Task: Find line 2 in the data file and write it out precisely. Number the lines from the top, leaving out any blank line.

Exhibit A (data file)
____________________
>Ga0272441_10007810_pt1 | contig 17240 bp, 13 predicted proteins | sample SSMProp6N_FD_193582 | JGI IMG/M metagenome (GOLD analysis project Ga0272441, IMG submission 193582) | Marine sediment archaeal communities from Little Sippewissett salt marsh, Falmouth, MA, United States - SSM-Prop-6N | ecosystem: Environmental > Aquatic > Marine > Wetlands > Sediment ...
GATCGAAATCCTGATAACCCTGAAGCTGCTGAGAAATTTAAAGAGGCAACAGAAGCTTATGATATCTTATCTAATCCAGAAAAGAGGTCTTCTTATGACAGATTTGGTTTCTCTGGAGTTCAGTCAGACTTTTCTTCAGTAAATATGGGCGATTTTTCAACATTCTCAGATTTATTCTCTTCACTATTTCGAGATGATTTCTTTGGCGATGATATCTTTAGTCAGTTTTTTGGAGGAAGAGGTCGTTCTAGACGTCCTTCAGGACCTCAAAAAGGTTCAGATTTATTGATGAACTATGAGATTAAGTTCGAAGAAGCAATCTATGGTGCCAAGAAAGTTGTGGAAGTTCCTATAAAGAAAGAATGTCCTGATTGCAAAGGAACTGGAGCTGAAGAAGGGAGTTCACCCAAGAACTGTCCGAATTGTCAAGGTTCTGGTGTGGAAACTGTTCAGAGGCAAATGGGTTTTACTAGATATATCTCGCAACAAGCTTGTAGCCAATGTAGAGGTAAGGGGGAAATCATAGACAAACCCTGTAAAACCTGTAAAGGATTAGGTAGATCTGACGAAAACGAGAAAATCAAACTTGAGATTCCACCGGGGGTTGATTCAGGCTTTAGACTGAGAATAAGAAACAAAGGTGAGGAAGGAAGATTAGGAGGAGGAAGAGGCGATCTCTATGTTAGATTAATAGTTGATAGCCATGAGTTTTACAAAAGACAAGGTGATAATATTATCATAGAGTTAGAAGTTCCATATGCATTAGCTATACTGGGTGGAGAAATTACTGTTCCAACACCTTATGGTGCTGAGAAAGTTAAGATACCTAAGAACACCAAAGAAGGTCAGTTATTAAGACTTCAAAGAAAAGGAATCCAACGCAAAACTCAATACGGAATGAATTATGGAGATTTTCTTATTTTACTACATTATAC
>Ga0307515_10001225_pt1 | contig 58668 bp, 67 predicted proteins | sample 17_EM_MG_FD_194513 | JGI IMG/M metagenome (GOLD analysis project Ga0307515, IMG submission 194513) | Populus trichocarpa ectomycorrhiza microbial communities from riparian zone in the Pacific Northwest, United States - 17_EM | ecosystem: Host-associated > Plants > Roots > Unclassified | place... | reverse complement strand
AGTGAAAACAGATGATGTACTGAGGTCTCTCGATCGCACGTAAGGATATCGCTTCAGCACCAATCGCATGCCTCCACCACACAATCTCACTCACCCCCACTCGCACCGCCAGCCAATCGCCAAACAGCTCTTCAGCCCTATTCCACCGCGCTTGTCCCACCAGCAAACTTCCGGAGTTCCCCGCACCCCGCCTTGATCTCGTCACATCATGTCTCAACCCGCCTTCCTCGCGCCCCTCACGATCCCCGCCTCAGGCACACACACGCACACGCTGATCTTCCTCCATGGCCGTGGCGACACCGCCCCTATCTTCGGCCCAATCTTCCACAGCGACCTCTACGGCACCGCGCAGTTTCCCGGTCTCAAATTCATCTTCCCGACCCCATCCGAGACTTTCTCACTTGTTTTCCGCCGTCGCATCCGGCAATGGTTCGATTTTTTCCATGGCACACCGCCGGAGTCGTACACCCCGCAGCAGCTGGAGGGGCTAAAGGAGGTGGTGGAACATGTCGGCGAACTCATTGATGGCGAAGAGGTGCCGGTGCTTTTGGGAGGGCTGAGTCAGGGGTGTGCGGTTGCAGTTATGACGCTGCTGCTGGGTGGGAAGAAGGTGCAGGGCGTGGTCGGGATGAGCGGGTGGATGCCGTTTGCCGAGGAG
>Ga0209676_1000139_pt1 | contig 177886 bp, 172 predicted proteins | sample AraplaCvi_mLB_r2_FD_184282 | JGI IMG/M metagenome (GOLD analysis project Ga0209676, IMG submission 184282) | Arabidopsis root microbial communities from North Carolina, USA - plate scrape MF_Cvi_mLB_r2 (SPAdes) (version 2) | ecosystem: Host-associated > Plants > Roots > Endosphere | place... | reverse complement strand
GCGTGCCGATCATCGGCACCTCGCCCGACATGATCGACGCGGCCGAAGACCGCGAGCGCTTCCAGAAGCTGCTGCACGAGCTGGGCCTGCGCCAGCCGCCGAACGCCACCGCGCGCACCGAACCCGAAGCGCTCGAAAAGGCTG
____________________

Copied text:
GATCGAAATCCTGATAACCCTGAAGCTGCTGAGAAATTTAAAGAGGCAACAGAAGCTTATGATATCTTATCTAATCCAGAAAAGAGGTCTTCTTATGACAGATTTGGTTTCTCTGGAGTTCAGTCAGACTTTTCTTCAGTAAATATGGGCGATTTTTCAACATTCTCAGATTTATTCTCTTCACTATTTCGAGATGATTTCTTTGGCGATGATATCTTTAGTCAGTTTTTTGGAGGAAGAGGTCGTTCTAGACGTCCTTCAGGACCTCAAAAAGGTTCAGATTTATTGATGAACTATGAGATTAAGTTCGAAGAAGCAATCTATGGTGCCAAGAAAGTTGTGGAAGTTCCTATAAAGAAAGAATGTCCTGATTGCAAAGGAACTGGAGCTGAAGAAGGGAGTTCACCCAAGAACTGTCCGAATTGTCAAGGTTCTGGTGTGGAAACTGTTCAGAGGCAAATGGGTTTTACTAGATATATCTCGCAACAAGCTTGTAGCCAATGTAGAGGTAAGGGGGAAATCATAGACAAACCCTGTAAAACCTGTAAAGGATTAGGTAGATCTGACGAAAACGAGAAAATCAAACTTGAGATTCCACCGGGGGTTGATTCAGGCTTTAGACTGAGAATAAGAAACAAAGGTGAGGAAGGAAGATTAGGAGGAGGAAGAGGCGATCTCTATGTTAGATTAATAGTTGATAGCCATGAGTTTTACAAAAGACAAGGTGATAATATTATCATAGAGTTAGAAGTTCCATATGCATTAGCTATACTGGGTGGAGAAATTACTGTTCCAACACCTTATGGTGCTGAGAAAGTTAAGATACCTAAGAACACCAAAGAAGGTCAGTTATTAAGACTTCAAAGAAAAGGAATCCAACGCAAAACTCAATACGGAATGAATTATGGAGATTTTCTTATTTTACTACATTATAC